Soldiers train to fight fuel fires in Afghanistan

Pfc. Victor Miranda Aranda, a petroleum supply specialist serving in Afghanistan, participates in a May 5 training exercise with the Forward Operating Base Fenty Fire Department. The training reinforced quick response skills that could prevent injuries, deaths and a possible catastrophic loss of aircraft or other equipment.

FORWARD OPERATING BASE FENTY, AFGHANISTAN – Petroleum supply specialists are trained to receive, store and distribute large quantities of fuel as safely and securely as possible. It is imperative they do their job well because it ensures military equipment and aircraft have the fuel needed to accomplish operations.

The work of these Soldiers can be dangerous given that petroleum is a highly flammable substance and handling it requires detailed procedures and safeguards. Even the smallest of slip-ups could lead to fires, possible injuries or death, and serious damage or loss of military aircraft and tactical vehicles.

Petroleum supply specialists assigned to Echo Troop, Task Force Heavy Cav, Combat Aviation Brigade, 1st Armored Division, teamed up with the Fenty Fire Department May 5 for training that would prepare them for the possibility of fires occurring during refueling operations.

“The importance of our training is that it makes everyone feel more confident if they had to fight a fire with the response equipment they’ve got,” said John Crimean, Assistant Fire Chief of Operations.

A hand-held fire extinguisher is oftentimes the first line of defense for refuelers, Crimean further explained. The ability to respond quickly and efficiently is greatly enhanced by regular procedural reviews and rehearsals.

Speaking to the importance of this type of training, Task Force leaders note how petroleum supply operations are an essential part of keeping aircraft ready for any mission – particularly, transporting troops, equipment and supplies in support of Afghan and coalition partners for Operations Freedom’s Sentinel and Resolute Support. Safe handling of petroleum to prevent a fire is vital to ensure mission success and operational readiness.

“Being a 92F, we deal with the aircraft every day, pulling fire guard and refueling the equipment. Hands-on, realistic training will show them what they are capable of dealing with if the situation occurs during operations,” said Staff Sgt. Navnil Mishra, petroleum, oil and lubricants noncommissioned officer in charge, Task Force Heavy Cav and a native of the Fiji islands.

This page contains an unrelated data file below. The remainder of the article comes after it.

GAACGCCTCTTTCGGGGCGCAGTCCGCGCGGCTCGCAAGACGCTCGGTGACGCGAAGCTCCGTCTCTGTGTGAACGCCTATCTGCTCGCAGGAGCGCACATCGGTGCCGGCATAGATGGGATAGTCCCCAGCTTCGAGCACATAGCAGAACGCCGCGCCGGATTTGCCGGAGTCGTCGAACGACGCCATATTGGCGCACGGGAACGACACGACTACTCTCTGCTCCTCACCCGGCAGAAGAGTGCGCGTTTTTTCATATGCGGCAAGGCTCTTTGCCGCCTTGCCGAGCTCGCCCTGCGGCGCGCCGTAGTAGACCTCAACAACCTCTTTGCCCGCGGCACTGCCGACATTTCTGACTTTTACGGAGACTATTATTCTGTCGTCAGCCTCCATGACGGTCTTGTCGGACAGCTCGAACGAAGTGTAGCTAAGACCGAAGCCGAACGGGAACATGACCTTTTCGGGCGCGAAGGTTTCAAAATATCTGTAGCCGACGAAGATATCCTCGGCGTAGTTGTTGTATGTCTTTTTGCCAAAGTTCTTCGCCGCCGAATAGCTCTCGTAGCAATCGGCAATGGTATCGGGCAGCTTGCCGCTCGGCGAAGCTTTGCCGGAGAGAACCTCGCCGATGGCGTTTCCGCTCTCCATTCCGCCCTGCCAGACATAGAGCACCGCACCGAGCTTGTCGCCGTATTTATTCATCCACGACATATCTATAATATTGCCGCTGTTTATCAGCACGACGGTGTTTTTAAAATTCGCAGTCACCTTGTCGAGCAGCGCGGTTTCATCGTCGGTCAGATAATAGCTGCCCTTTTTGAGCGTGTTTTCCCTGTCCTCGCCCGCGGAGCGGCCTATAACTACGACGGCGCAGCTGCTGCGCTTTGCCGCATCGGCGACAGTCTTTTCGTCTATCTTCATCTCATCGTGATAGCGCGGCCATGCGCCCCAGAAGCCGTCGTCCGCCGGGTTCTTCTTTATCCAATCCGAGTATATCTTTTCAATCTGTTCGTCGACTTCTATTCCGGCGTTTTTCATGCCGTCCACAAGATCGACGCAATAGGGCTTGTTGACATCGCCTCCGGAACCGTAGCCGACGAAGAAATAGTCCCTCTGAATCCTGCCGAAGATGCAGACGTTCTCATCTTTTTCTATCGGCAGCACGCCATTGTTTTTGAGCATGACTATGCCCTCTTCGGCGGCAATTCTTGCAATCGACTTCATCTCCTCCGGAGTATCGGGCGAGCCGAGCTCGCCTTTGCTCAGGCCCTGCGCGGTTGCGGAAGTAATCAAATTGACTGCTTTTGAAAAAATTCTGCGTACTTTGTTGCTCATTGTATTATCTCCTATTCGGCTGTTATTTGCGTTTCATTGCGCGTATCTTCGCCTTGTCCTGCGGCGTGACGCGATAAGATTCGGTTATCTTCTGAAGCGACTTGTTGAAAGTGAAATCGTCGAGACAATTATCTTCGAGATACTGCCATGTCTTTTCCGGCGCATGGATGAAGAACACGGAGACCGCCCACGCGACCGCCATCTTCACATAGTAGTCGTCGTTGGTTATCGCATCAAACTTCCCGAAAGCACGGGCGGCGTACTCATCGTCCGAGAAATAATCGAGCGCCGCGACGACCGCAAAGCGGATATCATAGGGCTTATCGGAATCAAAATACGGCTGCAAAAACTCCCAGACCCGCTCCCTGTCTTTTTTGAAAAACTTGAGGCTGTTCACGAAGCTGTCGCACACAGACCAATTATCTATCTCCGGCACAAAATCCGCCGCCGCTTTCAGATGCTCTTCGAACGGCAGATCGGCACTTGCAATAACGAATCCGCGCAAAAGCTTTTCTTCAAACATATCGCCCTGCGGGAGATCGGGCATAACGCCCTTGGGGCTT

Soldiers learning fire prevention training and techniques for military operations also can use those skills in other situations.

Pfc. Victor Miranda Aranda, a native of Monterey, Mexico, and Spc. Cesar Gonzalez from San Diego, know personally how their hands-on fire prevention training can be vital both in the military and civilian world.

“Spc. Gonzalez helped out in California as a firefighter last year, and he inspired me to do more for the community” said Aranda.

Back home, the two Soldiers are active volunteers with the Doña Ana County Fire Department in Chaparral, New Mexico. Gonzalez said there are basic skills of extinguishing fires – pull, aim, squeeze and sweep – that “will help people with any fire emergency.”

Through continuous rehearsal of basic skills, Task Force leaders observed, deployed Soldiers increase the Iron Eagles’ operational readiness in Afghanistan while allowing crews to fly safely and execute aviation missions across the Combined Joint Operations Area. Because of this training, the unit’s petroleum supply specialists are now better trained, prepared and ready to extinguish hazardous fires.

Basic and advance petroleum supply training is conducted at Fort Lee’s Quartermaster School. Fire training is part of the 11-week basic course program of instruction.